Oddly, Ubisoft has taken the decision to reduce the number of players that can take part in online terrorist hunts to just two. In the last game, it was you and up to three buddies: now it’s you, a mate, and two AI squad mates controlled by the host. This bizarre move seems like foolish pride on the part of the developer (yes, we know your new friendly AI is great, but do we have to take it into multiplayer too?), and is the sort of thing that’s bound to upset the hardcore Clancy-ites. And that includes us, by the way.
All in all, though, the Rainbow Six experience has improved. A bit. The idea of having the custom-character system working across the entire game is a solid one, and the improvement in team-mate behaviour makes the single-player mode easier to digest. But Ubisoft is asking big favours of the Clancy community by demanding half a ton for this glorified expansion pack, especially as this game showcases the duller, more forgettable sides of Sin City.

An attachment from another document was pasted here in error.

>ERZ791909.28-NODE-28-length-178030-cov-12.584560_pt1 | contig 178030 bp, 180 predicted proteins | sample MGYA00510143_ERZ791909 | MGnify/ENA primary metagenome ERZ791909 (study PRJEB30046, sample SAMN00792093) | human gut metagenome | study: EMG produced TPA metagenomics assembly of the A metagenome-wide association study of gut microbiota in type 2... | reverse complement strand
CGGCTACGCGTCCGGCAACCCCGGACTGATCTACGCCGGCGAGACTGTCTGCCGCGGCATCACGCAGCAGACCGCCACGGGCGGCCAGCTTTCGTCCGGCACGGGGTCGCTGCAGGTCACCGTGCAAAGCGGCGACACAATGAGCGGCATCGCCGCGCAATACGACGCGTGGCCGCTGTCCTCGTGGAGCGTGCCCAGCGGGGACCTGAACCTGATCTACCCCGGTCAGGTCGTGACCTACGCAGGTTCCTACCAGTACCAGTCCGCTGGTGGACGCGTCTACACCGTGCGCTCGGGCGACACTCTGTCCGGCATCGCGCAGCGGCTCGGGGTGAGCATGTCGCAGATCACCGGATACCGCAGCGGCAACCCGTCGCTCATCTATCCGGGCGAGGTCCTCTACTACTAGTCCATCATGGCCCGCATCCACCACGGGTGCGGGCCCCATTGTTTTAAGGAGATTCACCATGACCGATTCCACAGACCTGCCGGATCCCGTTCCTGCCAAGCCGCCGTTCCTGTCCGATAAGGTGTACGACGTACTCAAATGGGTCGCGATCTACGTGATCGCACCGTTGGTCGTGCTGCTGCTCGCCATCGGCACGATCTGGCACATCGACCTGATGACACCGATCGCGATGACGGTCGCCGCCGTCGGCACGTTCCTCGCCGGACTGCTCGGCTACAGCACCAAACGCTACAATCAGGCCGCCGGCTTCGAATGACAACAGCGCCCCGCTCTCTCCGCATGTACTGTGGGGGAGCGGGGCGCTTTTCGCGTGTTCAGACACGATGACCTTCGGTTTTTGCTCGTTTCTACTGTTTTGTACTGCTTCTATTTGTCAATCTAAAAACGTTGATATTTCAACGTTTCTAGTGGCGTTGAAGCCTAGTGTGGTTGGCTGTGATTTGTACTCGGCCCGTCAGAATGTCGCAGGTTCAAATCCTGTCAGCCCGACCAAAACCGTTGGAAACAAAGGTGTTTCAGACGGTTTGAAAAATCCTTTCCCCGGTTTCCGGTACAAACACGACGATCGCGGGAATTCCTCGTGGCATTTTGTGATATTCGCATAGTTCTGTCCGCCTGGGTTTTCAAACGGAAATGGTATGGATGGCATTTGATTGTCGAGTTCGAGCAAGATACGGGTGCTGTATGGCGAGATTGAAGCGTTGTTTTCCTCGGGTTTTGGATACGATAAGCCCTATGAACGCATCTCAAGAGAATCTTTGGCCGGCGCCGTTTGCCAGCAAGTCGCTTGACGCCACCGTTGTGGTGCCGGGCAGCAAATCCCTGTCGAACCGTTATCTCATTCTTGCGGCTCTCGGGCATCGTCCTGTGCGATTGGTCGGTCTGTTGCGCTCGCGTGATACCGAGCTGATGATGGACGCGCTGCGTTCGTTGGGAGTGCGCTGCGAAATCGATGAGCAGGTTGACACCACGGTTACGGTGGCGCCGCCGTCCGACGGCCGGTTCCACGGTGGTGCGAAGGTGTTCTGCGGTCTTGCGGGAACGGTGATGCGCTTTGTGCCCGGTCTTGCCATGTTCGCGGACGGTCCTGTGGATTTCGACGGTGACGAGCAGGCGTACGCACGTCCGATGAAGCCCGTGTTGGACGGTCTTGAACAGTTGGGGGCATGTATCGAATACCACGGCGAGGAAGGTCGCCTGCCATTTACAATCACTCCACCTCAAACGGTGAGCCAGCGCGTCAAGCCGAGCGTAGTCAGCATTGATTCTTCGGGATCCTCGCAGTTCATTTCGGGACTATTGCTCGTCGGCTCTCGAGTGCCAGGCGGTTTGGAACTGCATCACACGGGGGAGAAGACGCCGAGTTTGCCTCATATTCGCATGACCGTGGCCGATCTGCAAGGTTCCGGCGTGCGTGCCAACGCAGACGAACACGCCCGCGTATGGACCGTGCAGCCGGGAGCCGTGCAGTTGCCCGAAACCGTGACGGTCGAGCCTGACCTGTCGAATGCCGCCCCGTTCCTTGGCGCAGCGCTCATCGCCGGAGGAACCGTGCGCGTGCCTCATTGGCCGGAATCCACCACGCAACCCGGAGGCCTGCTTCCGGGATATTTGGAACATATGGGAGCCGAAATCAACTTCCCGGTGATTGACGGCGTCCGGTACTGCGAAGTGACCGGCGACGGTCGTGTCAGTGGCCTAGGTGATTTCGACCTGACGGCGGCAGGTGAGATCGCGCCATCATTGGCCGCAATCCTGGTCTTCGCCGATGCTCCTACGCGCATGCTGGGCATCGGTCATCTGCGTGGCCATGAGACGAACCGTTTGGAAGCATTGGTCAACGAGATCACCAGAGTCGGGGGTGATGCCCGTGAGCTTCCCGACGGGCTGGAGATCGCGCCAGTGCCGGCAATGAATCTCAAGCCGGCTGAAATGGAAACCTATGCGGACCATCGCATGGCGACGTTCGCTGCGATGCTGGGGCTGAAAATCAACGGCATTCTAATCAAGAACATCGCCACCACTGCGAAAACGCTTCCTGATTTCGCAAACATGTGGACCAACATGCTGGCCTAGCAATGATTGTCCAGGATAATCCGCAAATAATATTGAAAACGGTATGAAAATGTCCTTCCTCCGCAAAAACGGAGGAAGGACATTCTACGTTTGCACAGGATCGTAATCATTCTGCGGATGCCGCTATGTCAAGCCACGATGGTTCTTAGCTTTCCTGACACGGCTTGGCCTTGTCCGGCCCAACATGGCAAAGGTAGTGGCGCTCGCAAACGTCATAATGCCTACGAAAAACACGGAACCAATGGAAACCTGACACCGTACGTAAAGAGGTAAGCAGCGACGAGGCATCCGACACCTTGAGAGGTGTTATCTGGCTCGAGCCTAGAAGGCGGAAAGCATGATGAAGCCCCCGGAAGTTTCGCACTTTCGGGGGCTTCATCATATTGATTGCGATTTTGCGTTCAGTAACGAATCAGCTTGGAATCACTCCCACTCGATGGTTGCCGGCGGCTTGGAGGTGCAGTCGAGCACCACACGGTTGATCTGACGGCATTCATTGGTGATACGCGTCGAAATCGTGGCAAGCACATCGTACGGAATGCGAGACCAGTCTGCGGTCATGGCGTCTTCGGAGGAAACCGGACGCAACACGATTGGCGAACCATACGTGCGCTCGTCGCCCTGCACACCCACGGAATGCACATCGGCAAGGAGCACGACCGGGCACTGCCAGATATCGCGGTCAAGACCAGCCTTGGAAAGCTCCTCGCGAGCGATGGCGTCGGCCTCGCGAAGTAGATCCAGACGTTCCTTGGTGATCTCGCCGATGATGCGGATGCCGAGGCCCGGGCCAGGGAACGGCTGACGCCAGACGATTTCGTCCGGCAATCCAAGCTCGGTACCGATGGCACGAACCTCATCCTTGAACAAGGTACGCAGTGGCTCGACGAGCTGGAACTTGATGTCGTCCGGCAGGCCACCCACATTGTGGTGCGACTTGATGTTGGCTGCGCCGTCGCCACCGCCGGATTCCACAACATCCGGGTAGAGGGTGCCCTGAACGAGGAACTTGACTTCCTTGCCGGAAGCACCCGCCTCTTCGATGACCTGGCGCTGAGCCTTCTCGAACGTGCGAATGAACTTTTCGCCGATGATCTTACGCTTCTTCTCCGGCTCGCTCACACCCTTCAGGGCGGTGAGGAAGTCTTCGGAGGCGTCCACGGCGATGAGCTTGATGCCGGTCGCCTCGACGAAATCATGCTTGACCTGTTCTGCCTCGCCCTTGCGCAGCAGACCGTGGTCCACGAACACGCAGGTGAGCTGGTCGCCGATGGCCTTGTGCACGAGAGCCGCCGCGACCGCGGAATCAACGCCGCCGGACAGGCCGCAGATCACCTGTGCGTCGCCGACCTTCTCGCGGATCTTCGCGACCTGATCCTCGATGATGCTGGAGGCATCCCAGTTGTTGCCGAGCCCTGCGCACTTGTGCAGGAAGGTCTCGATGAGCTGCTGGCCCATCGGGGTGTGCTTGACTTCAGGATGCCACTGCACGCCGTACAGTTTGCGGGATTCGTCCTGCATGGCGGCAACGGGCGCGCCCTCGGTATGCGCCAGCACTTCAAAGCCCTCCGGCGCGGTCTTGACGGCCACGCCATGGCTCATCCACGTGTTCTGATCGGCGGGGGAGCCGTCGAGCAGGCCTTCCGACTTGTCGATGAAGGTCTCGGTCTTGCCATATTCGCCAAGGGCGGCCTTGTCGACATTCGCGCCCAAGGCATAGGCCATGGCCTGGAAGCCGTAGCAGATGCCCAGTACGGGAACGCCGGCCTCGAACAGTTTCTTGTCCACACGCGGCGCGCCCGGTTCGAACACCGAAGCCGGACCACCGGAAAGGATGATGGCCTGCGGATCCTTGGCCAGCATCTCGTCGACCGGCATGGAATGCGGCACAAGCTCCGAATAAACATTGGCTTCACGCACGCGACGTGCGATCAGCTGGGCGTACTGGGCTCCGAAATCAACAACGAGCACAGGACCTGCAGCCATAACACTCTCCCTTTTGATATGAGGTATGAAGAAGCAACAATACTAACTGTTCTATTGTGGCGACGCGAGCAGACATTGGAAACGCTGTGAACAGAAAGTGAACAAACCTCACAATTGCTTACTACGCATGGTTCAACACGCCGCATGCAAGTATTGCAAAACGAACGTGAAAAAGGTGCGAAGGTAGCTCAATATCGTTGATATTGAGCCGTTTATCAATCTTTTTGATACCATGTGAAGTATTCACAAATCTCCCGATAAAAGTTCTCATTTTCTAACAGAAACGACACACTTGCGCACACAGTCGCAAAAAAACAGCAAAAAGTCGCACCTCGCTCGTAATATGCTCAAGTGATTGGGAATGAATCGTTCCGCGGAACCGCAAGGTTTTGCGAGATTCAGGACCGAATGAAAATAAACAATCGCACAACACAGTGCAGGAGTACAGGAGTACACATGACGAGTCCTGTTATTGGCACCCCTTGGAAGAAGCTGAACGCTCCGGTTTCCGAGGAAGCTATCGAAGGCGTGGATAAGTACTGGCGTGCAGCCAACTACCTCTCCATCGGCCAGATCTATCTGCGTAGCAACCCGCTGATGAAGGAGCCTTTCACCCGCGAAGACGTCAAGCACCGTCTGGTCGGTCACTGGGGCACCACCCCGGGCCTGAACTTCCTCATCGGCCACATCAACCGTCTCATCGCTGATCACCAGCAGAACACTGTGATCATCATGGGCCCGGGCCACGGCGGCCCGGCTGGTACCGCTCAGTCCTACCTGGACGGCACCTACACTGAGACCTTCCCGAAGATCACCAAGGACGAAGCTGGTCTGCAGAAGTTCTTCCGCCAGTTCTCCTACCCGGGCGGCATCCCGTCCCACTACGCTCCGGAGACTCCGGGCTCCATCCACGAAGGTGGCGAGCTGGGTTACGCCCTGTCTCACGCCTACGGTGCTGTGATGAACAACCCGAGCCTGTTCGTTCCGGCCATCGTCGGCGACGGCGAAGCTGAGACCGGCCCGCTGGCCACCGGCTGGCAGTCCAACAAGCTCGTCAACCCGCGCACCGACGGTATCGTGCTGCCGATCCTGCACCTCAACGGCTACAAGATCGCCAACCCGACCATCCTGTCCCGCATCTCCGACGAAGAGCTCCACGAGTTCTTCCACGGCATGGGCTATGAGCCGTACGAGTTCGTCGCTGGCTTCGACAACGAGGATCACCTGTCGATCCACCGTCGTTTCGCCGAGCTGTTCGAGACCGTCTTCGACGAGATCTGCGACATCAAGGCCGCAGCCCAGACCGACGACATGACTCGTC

This is still an imminently playable game, but the first Rainbow Six Vegas owned the Strip, setting future expectations very, very high. As good as it is, this sequel doesn't evolve enough to up the ante and put pressure on the other high rollers. Maybe it's time for Rainbow Six to step away from the craps table and the roulette wheel while it still has the Kevlar vest on its back.
Mar 18, 2008